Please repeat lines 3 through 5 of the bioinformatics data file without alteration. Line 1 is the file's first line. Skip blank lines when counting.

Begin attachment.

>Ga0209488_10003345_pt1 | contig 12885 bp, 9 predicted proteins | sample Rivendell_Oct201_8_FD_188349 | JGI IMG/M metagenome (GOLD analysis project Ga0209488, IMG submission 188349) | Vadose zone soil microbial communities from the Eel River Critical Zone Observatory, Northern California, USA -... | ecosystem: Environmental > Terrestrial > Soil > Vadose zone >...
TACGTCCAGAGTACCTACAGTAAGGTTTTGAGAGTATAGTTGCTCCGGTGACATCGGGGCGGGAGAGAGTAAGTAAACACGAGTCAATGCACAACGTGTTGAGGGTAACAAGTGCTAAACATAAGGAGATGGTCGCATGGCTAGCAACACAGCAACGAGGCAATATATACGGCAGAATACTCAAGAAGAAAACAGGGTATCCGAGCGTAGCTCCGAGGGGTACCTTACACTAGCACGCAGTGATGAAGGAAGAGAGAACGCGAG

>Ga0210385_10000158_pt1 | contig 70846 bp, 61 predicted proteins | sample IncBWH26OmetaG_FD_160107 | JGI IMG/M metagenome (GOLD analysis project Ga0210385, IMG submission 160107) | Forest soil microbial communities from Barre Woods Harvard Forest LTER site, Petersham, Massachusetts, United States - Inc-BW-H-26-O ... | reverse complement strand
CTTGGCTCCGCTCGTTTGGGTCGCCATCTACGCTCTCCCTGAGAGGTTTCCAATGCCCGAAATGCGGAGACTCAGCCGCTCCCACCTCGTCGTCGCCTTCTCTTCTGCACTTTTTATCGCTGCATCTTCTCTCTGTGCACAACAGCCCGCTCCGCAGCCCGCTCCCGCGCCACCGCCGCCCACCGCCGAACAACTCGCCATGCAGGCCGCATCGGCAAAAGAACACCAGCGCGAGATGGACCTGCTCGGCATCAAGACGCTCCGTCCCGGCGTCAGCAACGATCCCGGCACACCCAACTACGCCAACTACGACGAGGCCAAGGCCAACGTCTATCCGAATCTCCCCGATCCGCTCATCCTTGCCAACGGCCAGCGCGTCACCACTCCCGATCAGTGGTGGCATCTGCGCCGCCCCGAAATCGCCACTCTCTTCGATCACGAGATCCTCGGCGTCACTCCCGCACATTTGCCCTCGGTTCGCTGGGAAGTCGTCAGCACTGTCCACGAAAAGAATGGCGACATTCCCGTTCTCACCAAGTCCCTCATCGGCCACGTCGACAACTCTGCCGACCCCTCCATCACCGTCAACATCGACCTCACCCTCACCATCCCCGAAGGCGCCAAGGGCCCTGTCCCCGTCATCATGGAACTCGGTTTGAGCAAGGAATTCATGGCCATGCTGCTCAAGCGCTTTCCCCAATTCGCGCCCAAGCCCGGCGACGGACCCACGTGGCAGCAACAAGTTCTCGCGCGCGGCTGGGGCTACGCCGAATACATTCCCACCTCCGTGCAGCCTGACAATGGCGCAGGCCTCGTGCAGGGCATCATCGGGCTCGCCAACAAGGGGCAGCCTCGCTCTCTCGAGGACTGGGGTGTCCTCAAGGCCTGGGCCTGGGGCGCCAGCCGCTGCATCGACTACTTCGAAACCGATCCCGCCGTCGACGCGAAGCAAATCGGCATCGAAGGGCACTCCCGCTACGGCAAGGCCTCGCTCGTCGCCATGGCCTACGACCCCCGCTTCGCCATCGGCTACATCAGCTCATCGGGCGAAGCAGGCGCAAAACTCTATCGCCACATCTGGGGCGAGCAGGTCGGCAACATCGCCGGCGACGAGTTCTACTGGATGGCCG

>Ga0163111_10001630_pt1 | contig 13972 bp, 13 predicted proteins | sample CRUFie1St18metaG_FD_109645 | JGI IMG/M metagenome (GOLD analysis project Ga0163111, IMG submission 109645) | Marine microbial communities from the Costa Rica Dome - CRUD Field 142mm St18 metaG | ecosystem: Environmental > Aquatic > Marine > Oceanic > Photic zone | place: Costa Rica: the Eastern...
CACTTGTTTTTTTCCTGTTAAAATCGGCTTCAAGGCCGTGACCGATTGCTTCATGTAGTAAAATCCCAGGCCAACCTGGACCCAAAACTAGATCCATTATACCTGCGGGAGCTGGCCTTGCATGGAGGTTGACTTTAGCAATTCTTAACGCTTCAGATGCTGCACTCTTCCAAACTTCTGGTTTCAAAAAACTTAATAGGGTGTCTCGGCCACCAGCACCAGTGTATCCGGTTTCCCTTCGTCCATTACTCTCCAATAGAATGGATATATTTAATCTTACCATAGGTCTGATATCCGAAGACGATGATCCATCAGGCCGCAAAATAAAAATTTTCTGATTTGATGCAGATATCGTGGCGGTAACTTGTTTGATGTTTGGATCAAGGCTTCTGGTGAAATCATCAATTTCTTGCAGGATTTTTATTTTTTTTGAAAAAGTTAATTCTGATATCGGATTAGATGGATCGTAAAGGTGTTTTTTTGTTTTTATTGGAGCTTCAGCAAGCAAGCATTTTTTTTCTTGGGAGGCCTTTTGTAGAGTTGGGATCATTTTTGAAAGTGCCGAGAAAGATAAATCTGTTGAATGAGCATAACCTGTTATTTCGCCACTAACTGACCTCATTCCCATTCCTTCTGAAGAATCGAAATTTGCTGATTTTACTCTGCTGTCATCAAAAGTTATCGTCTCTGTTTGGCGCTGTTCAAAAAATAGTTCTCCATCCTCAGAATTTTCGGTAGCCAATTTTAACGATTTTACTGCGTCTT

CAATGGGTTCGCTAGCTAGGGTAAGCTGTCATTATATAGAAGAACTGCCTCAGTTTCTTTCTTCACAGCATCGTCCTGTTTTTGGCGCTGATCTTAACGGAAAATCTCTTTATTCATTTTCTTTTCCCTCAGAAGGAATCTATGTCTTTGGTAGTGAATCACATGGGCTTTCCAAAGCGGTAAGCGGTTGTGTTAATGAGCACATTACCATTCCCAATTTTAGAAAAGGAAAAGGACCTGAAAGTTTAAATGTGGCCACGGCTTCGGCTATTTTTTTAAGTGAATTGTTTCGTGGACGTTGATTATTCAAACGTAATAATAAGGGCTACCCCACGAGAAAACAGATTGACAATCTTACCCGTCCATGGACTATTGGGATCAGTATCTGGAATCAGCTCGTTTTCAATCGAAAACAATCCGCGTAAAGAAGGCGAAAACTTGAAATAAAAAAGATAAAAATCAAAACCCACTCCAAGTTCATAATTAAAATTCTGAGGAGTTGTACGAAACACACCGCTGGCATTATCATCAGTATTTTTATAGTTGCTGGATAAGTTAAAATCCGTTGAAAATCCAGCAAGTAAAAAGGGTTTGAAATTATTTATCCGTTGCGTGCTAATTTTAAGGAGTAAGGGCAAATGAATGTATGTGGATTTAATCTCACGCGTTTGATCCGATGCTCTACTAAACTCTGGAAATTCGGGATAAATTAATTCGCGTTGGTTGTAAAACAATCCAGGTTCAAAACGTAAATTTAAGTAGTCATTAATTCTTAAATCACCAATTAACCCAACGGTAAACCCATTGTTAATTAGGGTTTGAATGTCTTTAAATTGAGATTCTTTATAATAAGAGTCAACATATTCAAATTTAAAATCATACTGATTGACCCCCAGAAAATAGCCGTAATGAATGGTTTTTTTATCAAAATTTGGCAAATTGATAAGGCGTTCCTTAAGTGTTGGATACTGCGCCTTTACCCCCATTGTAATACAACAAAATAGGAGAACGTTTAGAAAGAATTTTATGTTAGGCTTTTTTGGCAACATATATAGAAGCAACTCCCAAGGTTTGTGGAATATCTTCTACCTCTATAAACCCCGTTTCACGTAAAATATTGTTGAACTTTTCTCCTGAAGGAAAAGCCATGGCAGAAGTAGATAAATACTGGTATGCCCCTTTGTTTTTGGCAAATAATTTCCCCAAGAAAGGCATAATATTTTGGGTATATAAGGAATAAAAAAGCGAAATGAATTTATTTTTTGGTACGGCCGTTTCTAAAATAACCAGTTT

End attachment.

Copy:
>Ga0210385_10000158_pt1 | contig 70846 bp, 61 predicted proteins | sample IncBWH26OmetaG_FD_160107 | JGI IMG/M metagenome (GOLD analysis project Ga0210385, IMG submission 160107) | Forest soil microbial communities from Barre Woods Harvard Forest LTER site, Petersham, Massachusetts, United States - Inc-BW-H-26-O ... | reverse complement strand
CTTGGCTCCGCTCGTTTGGGTCGCCATCTACGCTCTCCCTGAGAGGTTTCCAATGCCCGAAATGCGGAGACTCAGCCGCTCCCACCTCGTCGTCGCCTTCTCTTCTGCACTTTTTATCGCTGCATCTTCTCTCTGTGCACAACAGCCCGCTCCGCAGCCCGCTCCCGCGCCACCGCCGCCCACCGCCGAACAACTCGCCATGCAGGCCGCATCGGCAAAAGAACACCAGCGCGAGATGGACCTGCTCGGCATCAAGACGCTCCGTCCCGGCGTCAGCAACGATCCCGGCACACCCAACTACGCCAACTACGACGAGGCCAAGGCCAACGTCTATCCGAATCTCCCCGATCCGCTCATCCTTGCCAACGGCCAGCGCGTCACCACTCCCGATCAGTGGTGGCATCTGCGCCGCCCCGAAATCGCCACTCTCTTCGATCACGAGATCCTCGGCGTCACTCCCGCACATTTGCCCTCGGTTCGCTGGGAAGTCGTCAGCACTGTCCACGAAAAGAATGGCGACATTCCCGTTCTCACCAAGTCCCTCATCGGCCACGTCGACAACTCTGCCGACCCCTCCATCACCGTCAACATCGACCTCACCCTCACCATCCCCGAAGGCGCCAAGGGCCCTGTCCCCGTCATCATGGAACTCGGTTTGAGCAAGGAATTCATGGCCATGCTGCTCAAGCGCTTTCCCCAATTCGCGCCCAAGCCCGGCGACGGACCCACGTGGCAGCAACAAGTTCTCGCGCGCGGCTGGGGCTACGCCGAATACATTCCCACCTCCGTGCAGCCTGACAATGGCGCAGGCCTCGTGCAGGGCATCATCGGGCTCGCCAACAAGGGGCAGCCTCGCTCTCTCGAGGACTGGGGTGTCCTCAAGGCCTGGGCCTGGGGCGCCAGCCGCTGCATCGACTACTTCGAAACCGATCCCGCCGTCGACGCGAAGCAAATCGGCATCGAAGGGCACTCCCGCTACGGCAAGGCCTCGCTCGTCGCCATGGCCTACGACCCCCGCTTCGCCATCGGCTACATCAGCTCATCGGGCGAAGCAGGCGCAAAACTCTATCGCCACATCTGGGGCGAGCAGGTCGGCAACATCGCCGGCGACGAGTTCTACTGGATGGCCG

>Ga0163111_10001630_pt1 | contig 13972 bp, 13 predicted proteins | sample CRUFie1St18metaG_FD_109645 | JGI IMG/M metagenome (GOLD analysis project Ga0163111, IMG submission 109645) | Marine microbial communities from the Costa Rica Dome - CRUD Field 142mm St18 metaG | ecosystem: Environmental > Aquatic > Marine > Oceanic > Photic zone | place: Costa Rica: the Eastern...